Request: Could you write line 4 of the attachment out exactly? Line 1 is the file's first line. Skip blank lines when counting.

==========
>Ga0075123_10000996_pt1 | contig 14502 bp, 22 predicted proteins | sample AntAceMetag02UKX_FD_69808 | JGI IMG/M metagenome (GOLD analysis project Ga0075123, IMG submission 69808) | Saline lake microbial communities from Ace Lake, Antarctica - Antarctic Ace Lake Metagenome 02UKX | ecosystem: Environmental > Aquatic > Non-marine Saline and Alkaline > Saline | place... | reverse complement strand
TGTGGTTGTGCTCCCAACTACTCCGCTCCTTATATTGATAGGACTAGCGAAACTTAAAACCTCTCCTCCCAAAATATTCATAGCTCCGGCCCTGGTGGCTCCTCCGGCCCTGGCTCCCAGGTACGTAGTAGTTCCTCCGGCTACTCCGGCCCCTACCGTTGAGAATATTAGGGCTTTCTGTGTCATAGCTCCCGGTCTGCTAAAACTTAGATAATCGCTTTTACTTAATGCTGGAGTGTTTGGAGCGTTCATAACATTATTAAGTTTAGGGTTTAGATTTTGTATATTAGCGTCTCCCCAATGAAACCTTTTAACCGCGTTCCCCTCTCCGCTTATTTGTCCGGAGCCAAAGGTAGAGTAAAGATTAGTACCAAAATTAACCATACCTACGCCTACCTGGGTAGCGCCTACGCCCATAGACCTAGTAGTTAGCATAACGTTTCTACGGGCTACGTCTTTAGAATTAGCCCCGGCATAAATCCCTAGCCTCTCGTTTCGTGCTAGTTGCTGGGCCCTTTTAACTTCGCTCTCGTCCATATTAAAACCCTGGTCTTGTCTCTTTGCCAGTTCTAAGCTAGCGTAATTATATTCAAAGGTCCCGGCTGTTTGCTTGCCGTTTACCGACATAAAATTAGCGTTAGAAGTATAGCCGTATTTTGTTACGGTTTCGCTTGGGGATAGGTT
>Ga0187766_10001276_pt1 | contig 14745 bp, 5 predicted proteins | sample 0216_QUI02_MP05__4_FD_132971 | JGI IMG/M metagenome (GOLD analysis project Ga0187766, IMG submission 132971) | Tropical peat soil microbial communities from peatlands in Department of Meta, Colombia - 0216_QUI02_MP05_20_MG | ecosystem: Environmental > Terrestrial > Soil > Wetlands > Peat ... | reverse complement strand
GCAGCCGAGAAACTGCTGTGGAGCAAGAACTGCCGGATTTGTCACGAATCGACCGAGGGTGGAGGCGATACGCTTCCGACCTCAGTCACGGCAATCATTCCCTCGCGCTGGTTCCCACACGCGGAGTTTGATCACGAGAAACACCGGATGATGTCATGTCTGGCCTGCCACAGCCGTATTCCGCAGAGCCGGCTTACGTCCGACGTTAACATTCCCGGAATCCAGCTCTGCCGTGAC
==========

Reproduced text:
GCAGCCGAGAAACTGCTGTGGAGCAAGAACTGCCGGATTTGTCACGAATCGACCGAGGGTGGAGGCGATACGCTTCCGACCTCAGTCACGGCAATCATTCCCTCGCGCTGGTTCCCACACGCGGAGTTTGATCACGAGAAACACCGGATGATGTCATGTCTGGCCTGCCACAGCCGTATTCCGCAGAGCCGGCTTACGTCCGACGTTAACATTCCCGGAATCCAGCTCTGCCGTGAC